Beginning in April 2018, and continuing through the summer, the first loads of an estimated 1.2 million cubic metres of historic low-level radioactive waste will be removed from three locations in Port Hope, Ontario, and transported to an engineered above-ground mound being constructed at a long-term waste management facility built near Hwy. 401.
The $1.28-billion cleanup involves radium 226, uranium and arsenic that resulted from the radium and uranium refining operations of former Crown Corporation Eldorado Nuclear in Port Hope. The initiative will be carried out as two projects — one for Port Hope and the other for the Clarington site known as Port Granby. Waste was deposited in various sites in the area beginning in 1955 until the facility was closed in 1988.
The Eldorado Mining and Refining Limited plan was to send ore 4,000 miles from its mine at Great Bear Lake in the Northwest Territories to its refinery rather than ship chemicals to the site. Port Hope was the ideal location due to its easy access to the St. Lawrence and the Great Lakes System. But in 1943, the Canadian government took control of Eldorado in an attempt to satisfy the growing demand for uranium, particularly for the Manhattan Project in the U.S. during the Second World War.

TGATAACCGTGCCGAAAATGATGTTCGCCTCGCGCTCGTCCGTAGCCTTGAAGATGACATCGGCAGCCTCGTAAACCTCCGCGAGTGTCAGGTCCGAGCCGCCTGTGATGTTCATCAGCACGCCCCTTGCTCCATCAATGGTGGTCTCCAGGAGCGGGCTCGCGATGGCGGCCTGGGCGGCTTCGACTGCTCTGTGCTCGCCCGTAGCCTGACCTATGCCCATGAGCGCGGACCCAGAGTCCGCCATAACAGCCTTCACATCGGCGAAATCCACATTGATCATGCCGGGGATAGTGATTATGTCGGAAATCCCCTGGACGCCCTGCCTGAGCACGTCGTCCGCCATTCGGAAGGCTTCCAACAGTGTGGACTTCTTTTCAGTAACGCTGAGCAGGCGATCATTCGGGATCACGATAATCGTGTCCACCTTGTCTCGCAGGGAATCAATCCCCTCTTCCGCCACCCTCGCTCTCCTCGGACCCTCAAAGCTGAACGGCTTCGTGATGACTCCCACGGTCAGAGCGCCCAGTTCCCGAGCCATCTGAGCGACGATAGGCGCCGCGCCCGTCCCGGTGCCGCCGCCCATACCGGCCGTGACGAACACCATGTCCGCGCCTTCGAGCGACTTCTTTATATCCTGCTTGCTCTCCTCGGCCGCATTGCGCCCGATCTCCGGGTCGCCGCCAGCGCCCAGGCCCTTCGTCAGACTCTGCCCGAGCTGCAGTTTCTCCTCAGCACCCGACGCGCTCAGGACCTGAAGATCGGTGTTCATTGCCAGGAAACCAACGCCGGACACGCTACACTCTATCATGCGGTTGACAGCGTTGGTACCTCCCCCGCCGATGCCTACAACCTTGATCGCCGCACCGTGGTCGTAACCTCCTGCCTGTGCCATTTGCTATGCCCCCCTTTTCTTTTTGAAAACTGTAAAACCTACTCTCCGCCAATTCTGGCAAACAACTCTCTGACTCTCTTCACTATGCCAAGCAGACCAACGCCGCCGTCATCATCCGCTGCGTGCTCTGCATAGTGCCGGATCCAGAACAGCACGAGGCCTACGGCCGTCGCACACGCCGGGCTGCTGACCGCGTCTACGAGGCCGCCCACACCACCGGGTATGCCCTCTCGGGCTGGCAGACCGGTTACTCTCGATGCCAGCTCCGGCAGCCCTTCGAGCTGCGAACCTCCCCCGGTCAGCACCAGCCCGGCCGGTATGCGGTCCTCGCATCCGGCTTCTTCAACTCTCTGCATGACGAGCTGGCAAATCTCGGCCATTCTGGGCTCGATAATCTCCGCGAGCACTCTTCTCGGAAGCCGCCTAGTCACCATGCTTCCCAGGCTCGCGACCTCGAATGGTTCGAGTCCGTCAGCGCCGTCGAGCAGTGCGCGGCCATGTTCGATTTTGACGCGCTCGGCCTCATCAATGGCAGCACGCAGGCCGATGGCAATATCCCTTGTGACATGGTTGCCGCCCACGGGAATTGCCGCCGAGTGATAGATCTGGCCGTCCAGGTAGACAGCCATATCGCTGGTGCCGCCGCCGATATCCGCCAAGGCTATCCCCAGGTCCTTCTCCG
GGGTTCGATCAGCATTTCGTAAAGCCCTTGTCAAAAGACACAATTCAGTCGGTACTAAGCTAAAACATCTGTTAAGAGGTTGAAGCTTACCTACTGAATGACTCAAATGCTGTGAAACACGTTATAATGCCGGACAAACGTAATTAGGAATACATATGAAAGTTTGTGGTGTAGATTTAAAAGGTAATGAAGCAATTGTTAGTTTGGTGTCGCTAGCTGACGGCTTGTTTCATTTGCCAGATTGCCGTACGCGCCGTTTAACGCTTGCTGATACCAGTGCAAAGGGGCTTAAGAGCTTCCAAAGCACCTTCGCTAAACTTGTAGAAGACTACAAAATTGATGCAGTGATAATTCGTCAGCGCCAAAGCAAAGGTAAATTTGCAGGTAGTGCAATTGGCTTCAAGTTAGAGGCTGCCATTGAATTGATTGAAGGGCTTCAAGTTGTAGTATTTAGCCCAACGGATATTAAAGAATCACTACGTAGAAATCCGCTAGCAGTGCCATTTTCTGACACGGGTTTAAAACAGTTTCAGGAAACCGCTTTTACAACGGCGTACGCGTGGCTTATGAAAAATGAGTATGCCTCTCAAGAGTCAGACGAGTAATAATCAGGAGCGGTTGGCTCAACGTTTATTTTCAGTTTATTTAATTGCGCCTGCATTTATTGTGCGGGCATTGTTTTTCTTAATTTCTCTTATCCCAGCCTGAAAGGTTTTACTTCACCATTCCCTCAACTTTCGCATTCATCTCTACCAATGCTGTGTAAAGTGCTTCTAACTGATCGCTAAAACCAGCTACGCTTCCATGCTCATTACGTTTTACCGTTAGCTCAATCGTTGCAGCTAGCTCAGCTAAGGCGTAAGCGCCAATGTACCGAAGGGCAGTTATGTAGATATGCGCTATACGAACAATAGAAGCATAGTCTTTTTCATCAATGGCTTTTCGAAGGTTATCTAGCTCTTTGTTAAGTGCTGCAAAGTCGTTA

“This is the beginning of the final chapter in addressing this long-standing environmental issue in Port Hope,” said Bryan Tyers, Director of Project Delivery for the Port Hope Area initiative (PHAI), in a statement about the Port Hope cleanup getting underway.
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According to an April announcement from PHAI, remediation at a number of residential properties will begin later in the spring. Prior to the start of waste removal, fencing will be installed to restrict access to work areas. The removal of waste from the Centre Pier will enable the PHAI to use the pier as the staging area during the remediation of the Port Hope Harbour, which will begin later this year. An estimated 800 properties may be affected, according to project leaders.
For a complete chronology of the Port Hope contamination and the work of the PHAI, please click here.
Environmental Science & Engineering Magazine featured an article on radiation protection for the Port Hope and Clarington cleanup in its February 2018 edition.